Most living beings emit body heat. That heat allows organs to function. But some cold-blooded animals function differently. How do these survive?
In the animal and human kingdoms, body heat is an indication of life. Heat preserves our organs and allows our bodies to function. The cold hurts us because it slows down our metabolism, to a point where it can kill us (hypothermia).
The different types of body heat conservation are very in depth. As such, we will not get too much into detail, for the sake of keeping this article readable.
Humans and hot-blooded animals
High body temperature is one of the most important factors of survival. But we’re so used to heating and comfort that we forgot how important it is for life. Things haven’t changed in the animal kingdom though.
Organisms such as humans, that maintain a constant body heat, are usually called endotherms.
These organisms produce their own body heat through the consumption of energy. Our own body temperature is 37°C, and it is kept that way by burning calories. But the heat that our body emits can be impaired by excessive cold or heat, and in these cases, we have to find ways to regulate it. Either by taking shelter or using water to cool ourselves off.
This is what we usually refer to as “hot blooded”. Animals and humans with a high body temperature that will be warm to the touch. The appellation “hot-blooded” simply comes from the fact that our blood, like our entire body, remains at a high temperature.
A shift too important in body heat can kill us. An excessive cold will stop the function of the vital organs that will go comatose, and excessive heat will do the opposite, sending the organs into an “overdrive” state that will be unsustainable for the body.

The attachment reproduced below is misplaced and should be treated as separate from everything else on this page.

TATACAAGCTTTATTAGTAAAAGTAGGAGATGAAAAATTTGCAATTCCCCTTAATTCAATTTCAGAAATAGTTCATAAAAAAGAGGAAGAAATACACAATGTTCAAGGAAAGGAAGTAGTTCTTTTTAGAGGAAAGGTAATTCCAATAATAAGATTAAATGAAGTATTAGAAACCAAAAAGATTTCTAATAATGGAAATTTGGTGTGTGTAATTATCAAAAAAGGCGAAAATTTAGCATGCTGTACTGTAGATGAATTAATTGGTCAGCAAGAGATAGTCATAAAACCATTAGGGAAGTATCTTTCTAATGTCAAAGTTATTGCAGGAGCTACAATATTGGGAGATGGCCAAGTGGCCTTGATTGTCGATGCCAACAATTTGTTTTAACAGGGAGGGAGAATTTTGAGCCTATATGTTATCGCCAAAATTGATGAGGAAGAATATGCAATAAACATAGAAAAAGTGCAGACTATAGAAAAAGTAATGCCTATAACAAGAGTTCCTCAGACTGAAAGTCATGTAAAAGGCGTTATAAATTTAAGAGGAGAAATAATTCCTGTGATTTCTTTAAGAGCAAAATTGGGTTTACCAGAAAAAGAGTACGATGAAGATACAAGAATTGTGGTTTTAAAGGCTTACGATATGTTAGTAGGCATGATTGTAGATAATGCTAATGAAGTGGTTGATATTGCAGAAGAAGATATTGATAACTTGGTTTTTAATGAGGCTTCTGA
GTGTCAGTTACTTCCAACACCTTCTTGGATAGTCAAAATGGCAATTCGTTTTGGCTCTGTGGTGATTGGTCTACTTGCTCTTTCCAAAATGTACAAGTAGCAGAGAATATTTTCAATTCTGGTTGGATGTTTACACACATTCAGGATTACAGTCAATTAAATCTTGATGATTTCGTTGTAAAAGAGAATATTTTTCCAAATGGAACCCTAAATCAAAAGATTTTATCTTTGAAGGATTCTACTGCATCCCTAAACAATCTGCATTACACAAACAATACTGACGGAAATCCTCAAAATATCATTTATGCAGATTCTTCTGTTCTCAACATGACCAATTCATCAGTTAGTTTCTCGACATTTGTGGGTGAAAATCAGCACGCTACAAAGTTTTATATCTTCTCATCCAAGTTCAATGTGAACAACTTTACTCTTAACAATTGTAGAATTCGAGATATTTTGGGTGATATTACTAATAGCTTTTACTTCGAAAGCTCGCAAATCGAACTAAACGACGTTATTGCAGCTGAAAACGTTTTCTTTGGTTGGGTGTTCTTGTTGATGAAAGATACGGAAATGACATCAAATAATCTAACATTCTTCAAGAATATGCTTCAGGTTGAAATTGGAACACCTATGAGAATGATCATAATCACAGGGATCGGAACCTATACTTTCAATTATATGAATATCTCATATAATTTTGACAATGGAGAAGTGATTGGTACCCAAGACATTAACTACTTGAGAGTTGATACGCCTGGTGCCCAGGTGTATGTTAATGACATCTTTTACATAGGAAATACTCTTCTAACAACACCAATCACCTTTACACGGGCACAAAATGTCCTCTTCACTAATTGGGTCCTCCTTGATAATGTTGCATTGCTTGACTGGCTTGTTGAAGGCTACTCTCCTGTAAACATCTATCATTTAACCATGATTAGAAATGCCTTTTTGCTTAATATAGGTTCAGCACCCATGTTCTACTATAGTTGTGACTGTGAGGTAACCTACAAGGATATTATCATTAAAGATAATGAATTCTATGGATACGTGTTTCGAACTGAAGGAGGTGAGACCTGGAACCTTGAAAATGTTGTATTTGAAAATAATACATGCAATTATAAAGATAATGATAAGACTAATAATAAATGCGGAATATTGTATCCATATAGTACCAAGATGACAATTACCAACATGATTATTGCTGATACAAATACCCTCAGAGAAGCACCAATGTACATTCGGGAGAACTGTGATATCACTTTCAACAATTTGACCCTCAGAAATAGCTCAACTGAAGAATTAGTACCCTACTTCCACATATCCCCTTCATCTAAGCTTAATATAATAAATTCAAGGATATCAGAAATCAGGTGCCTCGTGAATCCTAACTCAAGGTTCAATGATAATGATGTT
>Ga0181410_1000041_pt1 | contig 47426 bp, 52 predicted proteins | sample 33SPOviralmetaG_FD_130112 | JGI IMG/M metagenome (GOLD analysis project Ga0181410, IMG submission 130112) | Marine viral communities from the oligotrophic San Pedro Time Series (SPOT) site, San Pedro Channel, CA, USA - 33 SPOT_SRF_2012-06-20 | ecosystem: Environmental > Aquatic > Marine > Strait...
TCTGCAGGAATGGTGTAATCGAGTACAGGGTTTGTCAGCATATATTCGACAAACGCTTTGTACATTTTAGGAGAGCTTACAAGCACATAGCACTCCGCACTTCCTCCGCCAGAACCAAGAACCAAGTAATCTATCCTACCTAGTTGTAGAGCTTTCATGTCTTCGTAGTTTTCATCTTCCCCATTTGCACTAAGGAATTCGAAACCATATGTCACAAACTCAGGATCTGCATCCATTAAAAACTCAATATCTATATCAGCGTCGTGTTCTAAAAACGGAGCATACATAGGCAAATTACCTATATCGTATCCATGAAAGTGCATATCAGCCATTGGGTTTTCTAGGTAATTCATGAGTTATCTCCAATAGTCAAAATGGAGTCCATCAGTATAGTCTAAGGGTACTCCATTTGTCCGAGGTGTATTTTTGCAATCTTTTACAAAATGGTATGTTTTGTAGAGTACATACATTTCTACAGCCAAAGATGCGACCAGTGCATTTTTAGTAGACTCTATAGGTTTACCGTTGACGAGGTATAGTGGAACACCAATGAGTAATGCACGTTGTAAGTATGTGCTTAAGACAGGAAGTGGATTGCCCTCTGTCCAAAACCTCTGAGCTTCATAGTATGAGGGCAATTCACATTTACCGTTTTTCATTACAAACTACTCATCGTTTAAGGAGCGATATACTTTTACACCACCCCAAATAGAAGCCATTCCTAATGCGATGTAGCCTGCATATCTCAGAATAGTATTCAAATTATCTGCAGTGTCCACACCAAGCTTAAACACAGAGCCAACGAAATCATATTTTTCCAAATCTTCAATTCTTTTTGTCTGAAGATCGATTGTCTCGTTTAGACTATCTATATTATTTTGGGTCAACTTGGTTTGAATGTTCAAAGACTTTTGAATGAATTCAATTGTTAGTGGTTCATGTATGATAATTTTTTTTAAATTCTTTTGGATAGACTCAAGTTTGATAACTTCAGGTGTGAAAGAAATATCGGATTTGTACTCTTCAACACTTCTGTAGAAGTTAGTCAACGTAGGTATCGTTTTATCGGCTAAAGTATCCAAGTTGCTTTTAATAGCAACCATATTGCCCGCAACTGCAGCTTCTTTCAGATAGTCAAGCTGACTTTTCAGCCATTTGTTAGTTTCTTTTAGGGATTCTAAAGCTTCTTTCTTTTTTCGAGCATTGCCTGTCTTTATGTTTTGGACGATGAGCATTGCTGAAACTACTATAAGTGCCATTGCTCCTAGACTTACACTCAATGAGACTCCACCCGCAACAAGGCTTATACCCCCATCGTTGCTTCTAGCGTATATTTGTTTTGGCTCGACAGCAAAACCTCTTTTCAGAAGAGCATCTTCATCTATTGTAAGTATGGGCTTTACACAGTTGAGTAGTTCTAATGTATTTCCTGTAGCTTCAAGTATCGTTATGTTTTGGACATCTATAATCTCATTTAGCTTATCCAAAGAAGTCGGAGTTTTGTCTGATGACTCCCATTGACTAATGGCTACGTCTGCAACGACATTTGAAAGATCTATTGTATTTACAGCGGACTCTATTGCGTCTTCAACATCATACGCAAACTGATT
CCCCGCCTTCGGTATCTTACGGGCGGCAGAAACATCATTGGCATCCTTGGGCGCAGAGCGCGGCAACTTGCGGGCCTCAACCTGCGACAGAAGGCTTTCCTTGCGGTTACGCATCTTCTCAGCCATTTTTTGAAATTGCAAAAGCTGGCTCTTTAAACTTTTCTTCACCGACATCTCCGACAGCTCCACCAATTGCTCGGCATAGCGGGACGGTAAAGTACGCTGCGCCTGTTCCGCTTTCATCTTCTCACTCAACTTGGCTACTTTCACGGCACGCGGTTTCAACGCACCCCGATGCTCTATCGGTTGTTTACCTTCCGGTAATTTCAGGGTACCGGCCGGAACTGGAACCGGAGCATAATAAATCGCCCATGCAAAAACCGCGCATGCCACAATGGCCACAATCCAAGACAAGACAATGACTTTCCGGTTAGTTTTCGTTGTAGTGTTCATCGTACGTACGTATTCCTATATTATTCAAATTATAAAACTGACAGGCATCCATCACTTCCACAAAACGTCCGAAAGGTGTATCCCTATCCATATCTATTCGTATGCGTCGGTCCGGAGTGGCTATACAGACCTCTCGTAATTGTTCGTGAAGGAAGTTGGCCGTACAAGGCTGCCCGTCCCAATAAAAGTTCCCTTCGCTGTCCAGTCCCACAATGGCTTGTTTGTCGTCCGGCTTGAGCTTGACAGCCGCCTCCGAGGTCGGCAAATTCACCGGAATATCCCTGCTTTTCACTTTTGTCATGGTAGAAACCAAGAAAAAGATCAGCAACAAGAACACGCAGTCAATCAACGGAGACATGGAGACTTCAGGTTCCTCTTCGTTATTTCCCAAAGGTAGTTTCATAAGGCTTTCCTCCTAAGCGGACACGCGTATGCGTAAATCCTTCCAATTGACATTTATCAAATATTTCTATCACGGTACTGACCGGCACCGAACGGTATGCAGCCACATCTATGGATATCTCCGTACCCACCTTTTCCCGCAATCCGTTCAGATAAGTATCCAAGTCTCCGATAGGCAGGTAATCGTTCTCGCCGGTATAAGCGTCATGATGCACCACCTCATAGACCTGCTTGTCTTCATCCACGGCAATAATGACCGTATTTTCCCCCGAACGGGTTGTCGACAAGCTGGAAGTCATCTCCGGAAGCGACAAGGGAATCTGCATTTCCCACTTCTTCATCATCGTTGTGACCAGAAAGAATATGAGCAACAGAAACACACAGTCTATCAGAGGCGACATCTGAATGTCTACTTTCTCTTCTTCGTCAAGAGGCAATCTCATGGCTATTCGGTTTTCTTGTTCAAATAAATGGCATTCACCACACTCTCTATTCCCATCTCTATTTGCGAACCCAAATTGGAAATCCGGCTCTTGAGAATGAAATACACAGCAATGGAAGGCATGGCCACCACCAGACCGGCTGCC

But not everything in the kingdom of life emits heat. You probably know it already, but some animals are known for being “cold-blooded”. These are often called ectotherms. These animals, unlike us endotherms, do not produce their own body heat. They’re like cold moving statues and are cold to the touch.
Let’s take snakes as an example. They do not emit any heat and tend to live in extremely warm environments. These include, but are not limited to, deserts, rainforests, tropical jungles… The absence of body heat allows them to survive temperatures that would otherwise be too extreme.
But to get that body heat during normal temperatures, they have to stay in the sun as much as possible. This, in turn, makes them vulnerable to predators. (This is why snakes have generally intimidating appearances and camouflaged scales: they blend into the environment or scare predators away.) They’re also extremely vulnerable to cold temperature.
Chameleons, lizards, iguanas… The majority of reptiles are cold-blooded and use external sources of heat to function.
This adaptation method has several pros & cons: since these organisms don’t need to burn calories to sustain themselves, they rarely need to eat. Most reptiles can go unfed for several weeks.
On the other hand, endothermy makes organisms “slow”. Despite having scary reaction times in case of danger, endotherms are usually quite slow in their movements, which makes them vulnerable.
The absence of heat in their bodies reduces their physical reactions, which makes them easy prey. Reptiles are especially weak at night, and they usually hide in burrows at that time.
Poikilothermia is the third biggest category of body heat regulation. Poikilotherms are animals that change their body temperature during certain times of the year. This category includes certain types of reptiles and batrachians such as frogs. Frogs can regulate the temperature of their body according to the place where they are.
Hibernating animals are the clearest example of poikilothermia. Animals such as bears will hibernate for long periods of time. During these periods, their body heat can drop down to the negatives. Requiring almost no food at all, this fascinating process allows these animals to survive only by sleeping in a comatose-like state for months.
There are many important factors to the survival of living beings, but one of them is always constant: heat means life to all living species. Life can slow itself down, almost coming to a stop during extreme colds, but will always return along with the heat.